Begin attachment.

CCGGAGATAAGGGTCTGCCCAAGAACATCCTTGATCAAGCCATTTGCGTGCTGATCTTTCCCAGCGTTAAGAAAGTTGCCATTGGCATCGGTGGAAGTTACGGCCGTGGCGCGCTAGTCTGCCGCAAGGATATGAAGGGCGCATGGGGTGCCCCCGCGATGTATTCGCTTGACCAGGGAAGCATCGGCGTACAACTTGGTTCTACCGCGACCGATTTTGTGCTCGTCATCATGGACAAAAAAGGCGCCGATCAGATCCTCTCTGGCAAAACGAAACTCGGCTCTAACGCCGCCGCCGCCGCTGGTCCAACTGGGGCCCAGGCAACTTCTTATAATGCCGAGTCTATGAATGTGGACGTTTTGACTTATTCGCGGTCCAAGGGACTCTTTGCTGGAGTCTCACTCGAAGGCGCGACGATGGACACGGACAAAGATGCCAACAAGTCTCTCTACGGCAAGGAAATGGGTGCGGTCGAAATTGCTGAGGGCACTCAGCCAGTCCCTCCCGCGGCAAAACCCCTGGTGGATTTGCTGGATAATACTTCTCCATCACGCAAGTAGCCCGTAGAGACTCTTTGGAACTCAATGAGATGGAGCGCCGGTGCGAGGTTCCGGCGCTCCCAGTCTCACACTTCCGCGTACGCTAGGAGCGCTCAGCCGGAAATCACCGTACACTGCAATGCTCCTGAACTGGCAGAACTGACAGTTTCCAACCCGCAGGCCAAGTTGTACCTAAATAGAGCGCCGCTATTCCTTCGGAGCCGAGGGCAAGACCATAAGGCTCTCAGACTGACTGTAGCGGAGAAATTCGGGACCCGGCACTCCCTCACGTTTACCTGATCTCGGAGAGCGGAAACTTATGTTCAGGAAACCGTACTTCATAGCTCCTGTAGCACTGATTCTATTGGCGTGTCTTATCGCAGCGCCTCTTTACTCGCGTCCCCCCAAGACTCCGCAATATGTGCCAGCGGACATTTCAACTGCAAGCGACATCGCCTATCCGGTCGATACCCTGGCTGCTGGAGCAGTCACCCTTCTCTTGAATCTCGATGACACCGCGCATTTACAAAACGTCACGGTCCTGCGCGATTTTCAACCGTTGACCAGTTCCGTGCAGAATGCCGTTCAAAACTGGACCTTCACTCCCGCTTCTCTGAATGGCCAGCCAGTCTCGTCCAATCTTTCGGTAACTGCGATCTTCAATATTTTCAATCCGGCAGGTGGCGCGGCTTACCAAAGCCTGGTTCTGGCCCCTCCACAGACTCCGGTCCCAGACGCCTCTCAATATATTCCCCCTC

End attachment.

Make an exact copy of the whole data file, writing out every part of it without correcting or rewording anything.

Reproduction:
CCGGAGATAAGGGTCTGCCCAAGAACATCCTTGATCAAGCCATTTGCGTGCTGATCTTTCCCAGCGTTAAGAAAGTTGCCATTGGCATCGGTGGAAGTTACGGCCGTGGCGCGCTAGTCTGCCGCAAGGATATGAAGGGCGCATGGGGTGCCCCCGCGATGTATTCGCTTGACCAGGGAAGCATCGGCGTACAACTTGGTTCTACCGCGACCGATTTTGTGCTCGTCATCATGGACAAAAAAGGCGCCGATCAGATCCTCTCTGGCAAAACGAAACTCGGCTCTAACGCCGCCGCCGCCGCTGGTCCAACTGGGGCCCAGGCAACTTCTTATAATGCCGAGTCTATGAATGTGGACGTTTTGACTTATTCGCGGTCCAAGGGACTCTTTGCTGGAGTCTCACTCGAAGGCGCGACGATGGACACGGACAAAGATGCCAACAAGTCTCTCTACGGCAAGGAAATGGGTGCGGTCGAAATTGCTGAGGGCACTCAGCCAGTCCCTCCCGCGGCAAAACCCCTGGTGGATTTGCTGGATAATACTTCTCCATCACGCAAGTAGCCCGTAGAGACTCTTTGGAACTCAATGAGATGGAGCGCCGGTGCGAGGTTCCGGCGCTCCCAGTCTCACACTTCCGCGTACGCTAGGAGCGCTCAGCCGGAAATCACCGTACACTGCAATGCTCCTGAACTGGCAGAACTGACAGTTTCCAACCCGCAGGCCAAGTTGTACCTAAATAGAGCGCCGCTATTCCTTCGGAGCCGAGGGCAAGACCATAAGGCTCTCAGACTGACTGTAGCGGAGAAATTCGGGACCCGGCACTCCCTCACGTTTACCTGATCTCGGAGAGCGGAAACTTATGTTCAGGAAACCGTACTTCATAGCTCCTGTAGCACTGATTCTATTGGCGTGTCTTATCGCAGCGCCTCTTTACTCGCGTCCCCCCAAGACTCCGCAATATGTGCCAGCGGACATTTCAACTGCAAGCGACATCGCCTATCCGGTCGATACCCTGGCTGCTGGAGCAGTCACCCTTCTCTTGAATCTCGATGACACCGCGCATTTACAAAACGTCACGGTCCTGCGCGATTTTCAACCGTTGACCAGTTCCGTGCAGAATGCCGTTCAAAACTGGACCTTCACTCCCGCTTCTCTGAATGGCCAGCCAGTCTCGTCCAATCTTTCGGTAACTGCGATCTTCAATATTTTCAATCCGGCAGGTGGCGCGGCTTACCAAAGCCTGGTTCTGGCCCCTCCACAGACTCCGGTCCCAGACGCCTCTCAATATATTCCCCCTC